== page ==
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Discussion Starter · #1 ·
I really want to get a French Alpine and this is the only one I could find in my price range.. She doesn't have the best udder but if I breed her to a buck who has a family of gorgeous udders do you think it would be okay?

http://lansing.craigslist.org/grd/3864563348.html

:pray:
 

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she doesnt have the best udder in the world, but that being said she does look to have a strong medial suspensory ligment, and she looks great otherwise. give it a try!
 

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Just going by conformation, her body conformation doesn't look bad. She's a pretty doe. But that udder...weak weak attachments...especially for just a three year old. You'd have to breed her to a buck known to throw strong attachments and it could take a couple generations to see good attachments there. I'm not sure if French Alpines are a more expensive breed? I don't know the breed at all, but looking at this doe, I personally wouldn't pay $250 for her. My advice would be to save your money up for something better. Just my opinion. :thumb:
 

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Her udder is very very poor. Steep rump, too. I would save up.
 

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You should see improvement on her kids with the right buck...you may get something much better, kinda better, or it may not improve much at all, but you SHOULD see improvement. Now it could take a couple generations to actually get "good" attachments. If you want to take a chance on her is up to you, but if you do...I agree...i'd definately offer less.
 

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No no, for $250, you should be able to find a much nicer one than that. She has a VERY deep medial suspensory lig, and poor rear attachments, and the fore udder attachment does not blend at all. She has a slighlty steep rump, and he topline is not completley straight.
It would take a LONG time to breed in good udders, and that is not something you want to spend 5+ years on fixing.

Save your money. You should be able to find a good one at that price though....
 

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I'm not super experienced but I can see she's not a good show goat but is it possible that as a backyard milker she'd be just fine? If the doe was wanted just for a milker and never to show, would she be an ok buy?
Well I guess if no other goat was around. Even if your not showing, you want a milkers udder to stay firmly attached for the years to come.
 

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Discussion Starter · #14 ·
Well I for sure have to wait until the end of summer before I would be able to get the doe, even then she may be sold. If I were to get her I would just have her as a family milker. I would probably keep a doe of hers if I got her and bred her to a good buck. Then I would consider selling her. Somebody would buy her I would hope. I mean if someone wants a 4h project right? Idk... maybe I should just wait and see if I can find a better doe.. :confused:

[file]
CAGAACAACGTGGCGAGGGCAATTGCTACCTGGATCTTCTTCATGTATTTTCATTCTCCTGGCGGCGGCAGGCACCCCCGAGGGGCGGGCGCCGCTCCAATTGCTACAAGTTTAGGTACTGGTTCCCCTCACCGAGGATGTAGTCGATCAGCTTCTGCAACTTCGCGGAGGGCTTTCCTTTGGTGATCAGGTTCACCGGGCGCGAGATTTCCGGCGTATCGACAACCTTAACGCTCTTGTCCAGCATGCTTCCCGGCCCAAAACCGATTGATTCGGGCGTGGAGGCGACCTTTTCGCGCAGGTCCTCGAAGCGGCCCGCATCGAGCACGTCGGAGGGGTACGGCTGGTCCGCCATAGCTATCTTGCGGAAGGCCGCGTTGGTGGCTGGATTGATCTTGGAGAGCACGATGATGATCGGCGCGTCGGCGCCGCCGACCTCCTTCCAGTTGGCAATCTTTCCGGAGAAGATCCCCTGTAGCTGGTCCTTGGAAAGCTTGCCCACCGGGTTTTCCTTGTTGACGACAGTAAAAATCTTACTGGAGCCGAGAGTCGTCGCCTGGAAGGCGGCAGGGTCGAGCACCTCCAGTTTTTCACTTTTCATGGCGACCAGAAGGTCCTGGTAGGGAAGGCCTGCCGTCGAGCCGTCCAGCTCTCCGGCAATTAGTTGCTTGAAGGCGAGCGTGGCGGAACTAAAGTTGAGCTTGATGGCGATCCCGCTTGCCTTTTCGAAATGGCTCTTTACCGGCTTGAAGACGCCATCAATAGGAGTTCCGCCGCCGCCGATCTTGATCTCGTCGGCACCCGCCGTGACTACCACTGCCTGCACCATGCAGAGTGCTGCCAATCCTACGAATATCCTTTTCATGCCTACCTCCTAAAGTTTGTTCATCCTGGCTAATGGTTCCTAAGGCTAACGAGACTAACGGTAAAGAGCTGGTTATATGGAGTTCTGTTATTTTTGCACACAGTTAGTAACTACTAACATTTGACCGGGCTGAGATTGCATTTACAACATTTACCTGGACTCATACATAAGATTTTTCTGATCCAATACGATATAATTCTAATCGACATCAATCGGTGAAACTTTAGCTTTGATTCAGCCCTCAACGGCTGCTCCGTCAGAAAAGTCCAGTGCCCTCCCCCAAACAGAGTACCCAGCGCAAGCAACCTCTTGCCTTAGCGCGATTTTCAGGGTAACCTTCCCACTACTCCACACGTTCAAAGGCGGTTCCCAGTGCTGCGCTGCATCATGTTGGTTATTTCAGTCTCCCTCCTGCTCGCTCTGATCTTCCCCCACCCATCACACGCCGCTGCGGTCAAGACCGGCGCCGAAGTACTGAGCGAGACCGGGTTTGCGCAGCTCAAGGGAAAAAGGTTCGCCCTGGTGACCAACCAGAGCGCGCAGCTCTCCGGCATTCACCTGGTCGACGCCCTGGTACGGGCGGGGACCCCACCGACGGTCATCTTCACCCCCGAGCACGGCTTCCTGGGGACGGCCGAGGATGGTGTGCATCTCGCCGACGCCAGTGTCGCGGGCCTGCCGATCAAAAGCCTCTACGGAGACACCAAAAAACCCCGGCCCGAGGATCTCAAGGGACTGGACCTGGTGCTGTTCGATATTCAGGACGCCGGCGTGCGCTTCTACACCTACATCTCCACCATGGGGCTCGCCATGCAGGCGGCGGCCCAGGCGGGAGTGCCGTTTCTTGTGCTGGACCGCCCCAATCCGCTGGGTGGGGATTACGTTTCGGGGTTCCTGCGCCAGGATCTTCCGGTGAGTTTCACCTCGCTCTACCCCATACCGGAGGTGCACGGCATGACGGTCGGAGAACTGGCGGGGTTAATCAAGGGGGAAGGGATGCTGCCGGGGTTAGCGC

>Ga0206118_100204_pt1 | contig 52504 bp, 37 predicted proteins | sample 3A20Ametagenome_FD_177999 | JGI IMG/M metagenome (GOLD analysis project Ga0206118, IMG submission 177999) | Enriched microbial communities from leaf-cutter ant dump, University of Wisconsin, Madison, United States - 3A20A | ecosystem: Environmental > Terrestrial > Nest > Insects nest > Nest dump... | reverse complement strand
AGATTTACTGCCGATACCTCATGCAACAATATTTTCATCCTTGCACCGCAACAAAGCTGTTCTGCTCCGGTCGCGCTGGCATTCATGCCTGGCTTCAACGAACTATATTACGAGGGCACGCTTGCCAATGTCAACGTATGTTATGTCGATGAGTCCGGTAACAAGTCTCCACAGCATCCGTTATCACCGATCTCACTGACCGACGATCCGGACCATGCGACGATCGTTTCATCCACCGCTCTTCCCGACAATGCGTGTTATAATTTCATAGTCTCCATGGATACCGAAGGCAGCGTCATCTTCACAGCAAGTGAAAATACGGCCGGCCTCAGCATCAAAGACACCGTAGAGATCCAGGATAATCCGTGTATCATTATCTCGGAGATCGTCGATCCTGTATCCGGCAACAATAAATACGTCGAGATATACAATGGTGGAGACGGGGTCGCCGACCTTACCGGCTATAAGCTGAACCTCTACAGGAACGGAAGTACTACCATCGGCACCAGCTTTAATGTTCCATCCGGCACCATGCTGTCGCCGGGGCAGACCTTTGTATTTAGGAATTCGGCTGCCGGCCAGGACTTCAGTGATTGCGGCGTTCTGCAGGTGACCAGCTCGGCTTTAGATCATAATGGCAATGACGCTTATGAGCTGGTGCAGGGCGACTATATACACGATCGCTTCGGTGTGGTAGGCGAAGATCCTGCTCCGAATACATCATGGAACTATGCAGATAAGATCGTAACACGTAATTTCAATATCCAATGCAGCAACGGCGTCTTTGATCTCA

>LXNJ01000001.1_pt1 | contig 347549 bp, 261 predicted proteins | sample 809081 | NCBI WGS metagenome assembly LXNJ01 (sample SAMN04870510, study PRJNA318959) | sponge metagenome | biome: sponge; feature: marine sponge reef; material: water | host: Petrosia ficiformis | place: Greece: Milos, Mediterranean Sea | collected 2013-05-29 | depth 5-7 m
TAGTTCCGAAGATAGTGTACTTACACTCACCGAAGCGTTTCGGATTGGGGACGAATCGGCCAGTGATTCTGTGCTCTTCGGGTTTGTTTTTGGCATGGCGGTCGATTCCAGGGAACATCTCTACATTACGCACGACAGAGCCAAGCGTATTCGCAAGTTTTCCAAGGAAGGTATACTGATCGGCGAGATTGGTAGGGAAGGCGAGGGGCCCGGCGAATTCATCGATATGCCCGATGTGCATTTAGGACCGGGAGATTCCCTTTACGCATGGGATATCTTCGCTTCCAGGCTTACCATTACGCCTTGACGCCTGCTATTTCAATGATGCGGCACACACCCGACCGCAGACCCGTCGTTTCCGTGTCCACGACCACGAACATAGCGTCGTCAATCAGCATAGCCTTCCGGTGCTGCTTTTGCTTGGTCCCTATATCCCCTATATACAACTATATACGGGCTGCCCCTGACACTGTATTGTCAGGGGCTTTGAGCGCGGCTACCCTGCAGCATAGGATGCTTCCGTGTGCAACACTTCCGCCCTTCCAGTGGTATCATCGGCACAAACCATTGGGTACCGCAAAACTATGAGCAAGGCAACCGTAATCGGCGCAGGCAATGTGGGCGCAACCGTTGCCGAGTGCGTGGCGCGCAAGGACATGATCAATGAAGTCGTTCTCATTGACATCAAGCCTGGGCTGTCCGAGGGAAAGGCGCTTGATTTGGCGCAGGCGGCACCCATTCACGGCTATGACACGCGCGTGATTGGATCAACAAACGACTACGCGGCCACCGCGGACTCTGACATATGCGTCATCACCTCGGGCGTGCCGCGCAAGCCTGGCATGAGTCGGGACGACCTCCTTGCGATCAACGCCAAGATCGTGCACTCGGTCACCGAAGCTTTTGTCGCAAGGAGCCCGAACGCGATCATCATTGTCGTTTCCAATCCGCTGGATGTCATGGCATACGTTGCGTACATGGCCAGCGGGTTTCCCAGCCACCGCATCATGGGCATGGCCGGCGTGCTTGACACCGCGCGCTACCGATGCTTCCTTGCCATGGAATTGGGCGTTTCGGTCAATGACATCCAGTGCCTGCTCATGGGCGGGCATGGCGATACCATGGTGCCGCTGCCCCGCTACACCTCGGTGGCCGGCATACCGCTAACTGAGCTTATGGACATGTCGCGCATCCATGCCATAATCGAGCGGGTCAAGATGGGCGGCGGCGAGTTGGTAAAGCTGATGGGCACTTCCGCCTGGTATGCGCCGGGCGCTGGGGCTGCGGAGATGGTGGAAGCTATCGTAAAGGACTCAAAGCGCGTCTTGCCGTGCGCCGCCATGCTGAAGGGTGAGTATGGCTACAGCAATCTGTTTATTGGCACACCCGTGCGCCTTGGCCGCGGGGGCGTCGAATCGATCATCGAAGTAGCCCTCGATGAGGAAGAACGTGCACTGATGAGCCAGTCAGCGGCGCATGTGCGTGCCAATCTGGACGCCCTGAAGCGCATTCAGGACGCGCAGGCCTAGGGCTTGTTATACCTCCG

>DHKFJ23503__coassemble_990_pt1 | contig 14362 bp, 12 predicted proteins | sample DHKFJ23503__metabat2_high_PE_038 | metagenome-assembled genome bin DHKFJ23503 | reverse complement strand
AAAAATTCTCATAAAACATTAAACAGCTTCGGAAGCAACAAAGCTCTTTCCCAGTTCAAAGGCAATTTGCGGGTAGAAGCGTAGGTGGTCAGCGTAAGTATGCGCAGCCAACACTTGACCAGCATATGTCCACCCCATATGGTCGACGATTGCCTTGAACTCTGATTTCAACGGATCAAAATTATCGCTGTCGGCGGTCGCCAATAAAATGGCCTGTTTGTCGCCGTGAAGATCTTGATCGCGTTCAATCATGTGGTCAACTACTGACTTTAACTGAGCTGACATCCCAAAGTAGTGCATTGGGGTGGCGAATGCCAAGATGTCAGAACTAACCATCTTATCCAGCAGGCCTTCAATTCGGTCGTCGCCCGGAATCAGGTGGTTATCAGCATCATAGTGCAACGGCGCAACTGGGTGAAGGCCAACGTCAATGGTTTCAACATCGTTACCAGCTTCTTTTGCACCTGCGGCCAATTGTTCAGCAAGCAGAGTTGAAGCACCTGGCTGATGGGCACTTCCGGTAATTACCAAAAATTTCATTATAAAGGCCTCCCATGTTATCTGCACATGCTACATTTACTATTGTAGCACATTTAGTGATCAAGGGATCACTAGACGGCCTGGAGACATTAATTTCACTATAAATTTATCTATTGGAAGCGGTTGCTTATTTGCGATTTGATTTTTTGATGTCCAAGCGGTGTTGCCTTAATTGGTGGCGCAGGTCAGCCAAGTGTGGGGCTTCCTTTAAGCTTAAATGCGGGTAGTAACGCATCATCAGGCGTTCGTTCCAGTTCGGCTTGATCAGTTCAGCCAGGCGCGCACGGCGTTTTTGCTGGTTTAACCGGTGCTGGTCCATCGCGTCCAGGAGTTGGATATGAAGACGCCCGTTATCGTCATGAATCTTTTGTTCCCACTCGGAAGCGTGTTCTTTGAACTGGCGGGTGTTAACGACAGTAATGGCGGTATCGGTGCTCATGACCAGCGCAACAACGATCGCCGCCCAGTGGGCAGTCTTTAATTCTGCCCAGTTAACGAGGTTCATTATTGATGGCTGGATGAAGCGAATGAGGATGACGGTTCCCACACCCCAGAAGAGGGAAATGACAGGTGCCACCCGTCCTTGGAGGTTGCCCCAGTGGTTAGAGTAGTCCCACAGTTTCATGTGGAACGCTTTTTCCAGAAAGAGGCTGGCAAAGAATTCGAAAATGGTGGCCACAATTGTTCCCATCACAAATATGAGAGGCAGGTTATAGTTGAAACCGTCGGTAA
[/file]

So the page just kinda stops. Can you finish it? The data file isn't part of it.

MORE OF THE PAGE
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Well I for sure have to wait until the end of summer before I would be able to get the doe, even then she may be sold. If I were to get her I would just have her as a family milker. I would probably keep a doe of hers if I got her and bred her to a good buck. Then I would consider selling her. Somebody would buy her I would hope. I mean if someone wants a 4h project right? Idk... maybe I should just wait and see if I can find a better doe.. :confused:
I would definately wait! And she would be awful as a show doe, even with 4-H, that would be showing her.
 

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I agree with everyone....I think I would wait for a better option, udder wise. I'm not an udder expert, but they're really saggy looking and lopsided.....I doubt you'd want that even as a home milker. it can lead to issues in the future - udders prone to injury from being so low and I've read saggy udders can lead to mastitis. and they're just going to get saggier. it seems like it will take a lot of time and money to breed this out of her, which would likely cost more than the $250 for the original goat. I would wait if I were you.

on the other hand, she is very pretty.

the hole in the milking stand....I would guess the bucket goes in there??
 

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As someone whose first priority is hardiness and milk, then showability, I still wouldn't want that udder, personally. It's going to continue to sag with age, will be more prone to mastitis that way, harder to milk, and doesn't improve on the breed for longevity.
 
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